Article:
Based on the FAB roadmap, a Bangsamoro Transition Authority shall be in place as soon as the plebiscite on the Bangsamoro Basic Law is ratified and the ARMM is abolished. Regular elections for the Bangsamoro would be held during the Presidential elections in May 2016.

As agreed upon in the FAB, the two panels were supposed to have completed by end of December 2012 the four annexes needed to complete their comprehensive peace pact: power-sharing, wealth-sharing, normalization, and transitional arrangements and modalities.

Only the transitional annex was completed at the end of the talks in February.

Each month’s delay in the completion of the annexes is a month taken away from drafting of the Bangsamoro basic law and the transition period.

Luwaran.com’s editorial on March 24 hinted there were moves to postpone or change the venue of the talks. It said the MILF peace panel “refused to agree to postpone the peace negotiation in Kuala Lumpur… much more to change the venue.”

Iqbal told reporters who covered the visit of Japanese Ambassador Toshinao Urabe to the Bangsamoro Leadership and Management Institute training center in Sultan Kudarat, Maguindanao on March 12 that the Sabah crisis is “a non-issue.”

“I told them this is more important. The peace process is more important than what is happening now in Sabah,” Iqbal was quoted by the Philippine Star as saying.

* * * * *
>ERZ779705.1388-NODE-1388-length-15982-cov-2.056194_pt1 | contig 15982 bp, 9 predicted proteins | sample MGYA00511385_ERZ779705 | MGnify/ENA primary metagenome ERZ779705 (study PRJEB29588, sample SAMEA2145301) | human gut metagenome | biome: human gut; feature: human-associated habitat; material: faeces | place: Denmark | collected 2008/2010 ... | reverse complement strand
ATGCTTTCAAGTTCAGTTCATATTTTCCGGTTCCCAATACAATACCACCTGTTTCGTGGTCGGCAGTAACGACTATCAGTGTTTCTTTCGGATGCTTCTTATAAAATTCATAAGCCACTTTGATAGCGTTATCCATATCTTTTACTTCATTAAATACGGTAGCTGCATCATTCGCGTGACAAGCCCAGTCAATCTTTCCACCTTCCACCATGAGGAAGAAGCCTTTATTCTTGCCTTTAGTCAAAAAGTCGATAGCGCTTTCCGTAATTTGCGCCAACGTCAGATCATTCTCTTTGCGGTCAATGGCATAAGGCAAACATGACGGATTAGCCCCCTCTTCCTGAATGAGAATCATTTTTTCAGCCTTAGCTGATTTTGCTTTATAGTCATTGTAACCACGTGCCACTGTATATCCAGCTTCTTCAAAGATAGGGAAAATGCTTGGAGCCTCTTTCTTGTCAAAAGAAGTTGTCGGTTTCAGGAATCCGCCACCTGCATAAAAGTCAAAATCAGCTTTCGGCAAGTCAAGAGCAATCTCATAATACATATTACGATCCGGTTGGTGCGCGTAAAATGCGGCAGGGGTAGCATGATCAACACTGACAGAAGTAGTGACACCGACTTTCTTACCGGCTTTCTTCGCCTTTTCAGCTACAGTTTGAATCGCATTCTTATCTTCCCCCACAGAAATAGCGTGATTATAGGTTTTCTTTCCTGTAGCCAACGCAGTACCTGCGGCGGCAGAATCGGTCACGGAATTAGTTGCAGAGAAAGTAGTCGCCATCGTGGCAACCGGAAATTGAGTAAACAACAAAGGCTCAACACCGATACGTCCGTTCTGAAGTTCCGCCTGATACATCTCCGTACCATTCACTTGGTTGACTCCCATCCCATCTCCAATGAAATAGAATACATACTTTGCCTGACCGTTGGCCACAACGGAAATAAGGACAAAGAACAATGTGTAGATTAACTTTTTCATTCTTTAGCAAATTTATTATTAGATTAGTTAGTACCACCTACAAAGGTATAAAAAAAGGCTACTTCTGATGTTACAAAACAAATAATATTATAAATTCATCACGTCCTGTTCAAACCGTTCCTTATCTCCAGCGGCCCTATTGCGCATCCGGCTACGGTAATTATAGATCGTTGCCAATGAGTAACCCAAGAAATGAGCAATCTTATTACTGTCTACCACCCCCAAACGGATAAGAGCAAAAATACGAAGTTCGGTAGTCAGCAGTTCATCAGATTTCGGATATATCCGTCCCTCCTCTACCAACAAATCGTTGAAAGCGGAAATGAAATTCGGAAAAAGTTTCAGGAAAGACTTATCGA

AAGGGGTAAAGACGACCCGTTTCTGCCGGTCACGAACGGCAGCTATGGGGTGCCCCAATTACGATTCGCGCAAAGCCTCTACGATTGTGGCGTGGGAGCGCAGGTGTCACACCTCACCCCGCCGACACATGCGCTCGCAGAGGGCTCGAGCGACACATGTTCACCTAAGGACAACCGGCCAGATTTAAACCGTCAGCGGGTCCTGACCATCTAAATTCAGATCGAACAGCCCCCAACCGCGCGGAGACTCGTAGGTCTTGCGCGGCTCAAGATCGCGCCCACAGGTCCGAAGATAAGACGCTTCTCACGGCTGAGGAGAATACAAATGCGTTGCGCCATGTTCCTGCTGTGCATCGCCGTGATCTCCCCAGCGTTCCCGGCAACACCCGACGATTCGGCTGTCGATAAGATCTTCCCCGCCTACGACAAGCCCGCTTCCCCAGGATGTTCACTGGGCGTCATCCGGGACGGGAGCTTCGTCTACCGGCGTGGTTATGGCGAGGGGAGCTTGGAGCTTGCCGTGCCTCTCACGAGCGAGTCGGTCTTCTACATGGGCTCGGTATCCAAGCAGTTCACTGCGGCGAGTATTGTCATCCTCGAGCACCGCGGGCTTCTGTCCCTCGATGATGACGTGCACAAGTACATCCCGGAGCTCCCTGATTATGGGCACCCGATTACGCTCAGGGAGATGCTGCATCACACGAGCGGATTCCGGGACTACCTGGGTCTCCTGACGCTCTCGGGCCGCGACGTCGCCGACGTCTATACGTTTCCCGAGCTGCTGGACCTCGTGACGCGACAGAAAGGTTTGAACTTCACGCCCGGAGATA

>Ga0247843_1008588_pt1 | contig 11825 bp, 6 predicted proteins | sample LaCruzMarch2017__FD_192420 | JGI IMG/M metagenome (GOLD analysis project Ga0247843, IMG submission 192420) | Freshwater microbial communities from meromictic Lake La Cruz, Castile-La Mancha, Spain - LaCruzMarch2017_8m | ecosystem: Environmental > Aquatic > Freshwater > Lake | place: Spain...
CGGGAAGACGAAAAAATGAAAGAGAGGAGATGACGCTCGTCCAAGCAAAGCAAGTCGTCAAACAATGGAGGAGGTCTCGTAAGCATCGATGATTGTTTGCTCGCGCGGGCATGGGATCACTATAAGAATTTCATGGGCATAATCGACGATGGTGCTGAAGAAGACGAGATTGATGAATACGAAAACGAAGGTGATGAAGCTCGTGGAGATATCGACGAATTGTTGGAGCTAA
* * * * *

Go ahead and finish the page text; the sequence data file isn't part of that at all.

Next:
“It is a non-issue. We will not discuss that,” he said.

Iqbal in his opening statement at the talks in Kuala Lumpur on February 25 had referred to what was happening in Sabah as the handiwork of “spoilers.”

‘Overtaken by events’

Lawyer Jesus Dureza,  who served as Presidential Adviser on Mindanao and concurrent chair of the peace panel negotiating with the MILF from 2001 until his resignation as panel chair in May 2003, said “events have overtaken the GPH-MILF peace negotiations.”

“Even Malaysia has lost its goodwill as peace facilitator,”  Dureza told MindaNews.

“If they want to solve the Sabah issue, they have to factor in the peace process there,” he said, adding, “they have to discuss it as an issue and not pretend Sabah is not happening.”

Malaysia launched Operasi Daulat (Operation Uphold Sovereignty), with aerial and ground attacks on March  5 to flush out members and supporters of Sultan Jamalul Kiram IIII, one of the heirs of the Sultan of Sulu who deployed a group of 200, headed by his brother Raja Muda Agbimuddin Kiram, to Lahad Datu in Sabah, Malaysia.

The Raja Muda’s group had a standoff with Malaysian authorities in Lahad Datu until violence broke out on March 1.

At least 63 alleged members of  Kiram’s group have been reported killed and eight others charged with waging war and terrorism, offenses punishable by death or life imprisonment.

Malaysia’s state-owned news agency, Bernama, on Sunday quoted Deputy Inspector-General of Police Tan Sri Khalid Abu Bakar as saying that based on the latest statistics of ‘Ops Daulat,’ 416 persons had been arrested, of whom 110 were being held under the Security Offences (Special Measures) Act 2012 or SOSMA.

SOSMA. which repealed the controversial Internal Security Act of 1960, provides special powers  in dealing with security offenses in Malaysia, allowing a police officer to arrest without warrant and detain “any person whom he has reason to believe to be involved in security offence.”

The law provides for a detention period of 24 hours to a maximum of 28 days “for the purpose of investigation.”

All security offenses are to be tried by the High Court and are non-bailable although exceptions can be made for persons below 18 years old, a woman, or sick or infirm, subject to the attachment of electronic device on the person.  (Carolyn O. Arguillas/MindaNews)